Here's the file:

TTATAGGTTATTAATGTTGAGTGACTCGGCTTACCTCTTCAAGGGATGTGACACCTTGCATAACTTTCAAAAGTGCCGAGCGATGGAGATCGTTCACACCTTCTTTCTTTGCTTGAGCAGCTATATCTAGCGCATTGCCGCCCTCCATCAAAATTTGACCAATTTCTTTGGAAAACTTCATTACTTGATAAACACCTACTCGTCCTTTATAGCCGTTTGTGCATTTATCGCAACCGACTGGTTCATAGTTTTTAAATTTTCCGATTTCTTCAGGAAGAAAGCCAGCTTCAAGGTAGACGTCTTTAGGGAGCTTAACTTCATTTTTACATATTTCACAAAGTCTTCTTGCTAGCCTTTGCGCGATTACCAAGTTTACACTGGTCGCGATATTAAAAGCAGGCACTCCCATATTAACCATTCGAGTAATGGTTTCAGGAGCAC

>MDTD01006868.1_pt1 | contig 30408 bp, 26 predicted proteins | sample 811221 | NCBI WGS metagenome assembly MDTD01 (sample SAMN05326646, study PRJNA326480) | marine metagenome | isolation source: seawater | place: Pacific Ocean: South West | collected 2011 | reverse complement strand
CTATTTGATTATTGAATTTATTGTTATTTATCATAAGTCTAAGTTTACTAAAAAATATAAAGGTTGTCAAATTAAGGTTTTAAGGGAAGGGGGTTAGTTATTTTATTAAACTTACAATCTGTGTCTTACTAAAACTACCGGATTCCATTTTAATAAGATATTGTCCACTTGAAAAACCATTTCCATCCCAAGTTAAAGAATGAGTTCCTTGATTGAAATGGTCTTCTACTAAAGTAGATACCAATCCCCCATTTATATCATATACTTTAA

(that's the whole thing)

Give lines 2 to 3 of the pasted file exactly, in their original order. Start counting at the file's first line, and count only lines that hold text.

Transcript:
>MDTD01006868.1_pt1 | contig 30408 bp, 26 predicted proteins | sample 811221 | NCBI WGS metagenome assembly MDTD01 (sample SAMN05326646, study PRJNA326480) | marine metagenome | isolation source: seawater | place: Pacific Ocean: South West | collected 2011 | reverse complement strand
CTATTTGATTATTGAATTTATTGTTATTTATCATAAGTCTAAGTTTACTAAAAAATATAAAGGTTGTCAAATTAAGGTTTTAAGGGAAGGGGGTTAGTTATTTTATTAAACTTACAATCTGTGTCTTACTAAAACTACCGGATTCCATTTTAATAAGATATTGTCCACTTGAAAAACCATTTCCATCCCAAGTTAAAGAATGAGTTCCTTGATTGAAATGGTCTTCTACTAAAGTAGATACCAATCCCCCATTTATATCATATACTTTAA